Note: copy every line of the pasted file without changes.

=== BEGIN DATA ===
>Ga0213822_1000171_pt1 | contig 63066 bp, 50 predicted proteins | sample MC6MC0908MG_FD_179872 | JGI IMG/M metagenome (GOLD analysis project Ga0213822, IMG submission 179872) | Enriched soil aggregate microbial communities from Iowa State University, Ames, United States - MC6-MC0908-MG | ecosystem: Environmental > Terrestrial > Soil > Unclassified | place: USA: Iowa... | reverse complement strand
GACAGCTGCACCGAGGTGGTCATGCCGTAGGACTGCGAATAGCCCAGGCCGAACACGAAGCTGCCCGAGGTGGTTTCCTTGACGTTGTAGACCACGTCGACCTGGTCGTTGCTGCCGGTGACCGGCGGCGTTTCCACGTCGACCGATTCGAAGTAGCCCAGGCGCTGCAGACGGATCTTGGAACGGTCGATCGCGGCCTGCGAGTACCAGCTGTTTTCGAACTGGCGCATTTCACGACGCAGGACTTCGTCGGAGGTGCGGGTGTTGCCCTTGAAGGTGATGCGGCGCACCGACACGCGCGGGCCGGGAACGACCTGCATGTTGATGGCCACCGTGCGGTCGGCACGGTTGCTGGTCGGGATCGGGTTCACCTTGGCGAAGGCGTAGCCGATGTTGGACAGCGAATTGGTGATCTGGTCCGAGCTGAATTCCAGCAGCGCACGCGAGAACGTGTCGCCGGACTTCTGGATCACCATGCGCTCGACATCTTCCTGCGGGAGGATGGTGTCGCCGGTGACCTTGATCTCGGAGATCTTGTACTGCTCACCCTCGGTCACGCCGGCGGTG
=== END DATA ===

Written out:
>Ga0213822_1000171_pt1 | contig 63066 bp, 50 predicted proteins | sample MC6MC0908MG_FD_179872 | JGI IMG/M metagenome (GOLD analysis project Ga0213822, IMG submission 179872) | Enriched soil aggregate microbial communities from Iowa State University, Ames, United States - MC6-MC0908-MG | ecosystem: Environmental > Terrestrial > Soil > Unclassified | place: USA: Iowa... | reverse complement strand
GACAGCTGCACCGAGGTGGTCATGCCGTAGGACTGCGAATAGCCCAGGCCGAACACGAAGCTGCCCGAGGTGGTTTCCTTGACGTTGTAGACCACGTCGACCTGGTCGTTGCTGCCGGTGACCGGCGGCGTTTCCACGTCGACCGATTCGAAGTAGCCCAGGCGCTGCAGACGGATCTTGGAACGGTCGATCGCGGCCTGCGAGTACCAGCTGTTTTCGAACTGGCGCATTTCACGACGCAGGACTTCGTCGGAGGTGCGGGTGTTGCCCTTGAAGGTGATGCGGCGCACCGACACGCGCGGGCCGGGAACGACCTGCATGTTGATGGCCACCGTGCGGTCGGCACGGTTGCTGGTCGGGATCGGGTTCACCTTGGCGAAGGCGTAGCCGATGTTGGACAGCGAATTGGTGATCTGGTCCGAGCTGAATTCCAGCAGCGCACGCGAGAACGTGTCGCCGGACTTCTGGATCACCATGCGCTCGACATCTTCCTGCGGGAGGATGGTGTCGCCGGTGACCTTGATCTCGGAGATCTTGTACTGCTCACCCTCGGTCACGCCGGCGGTG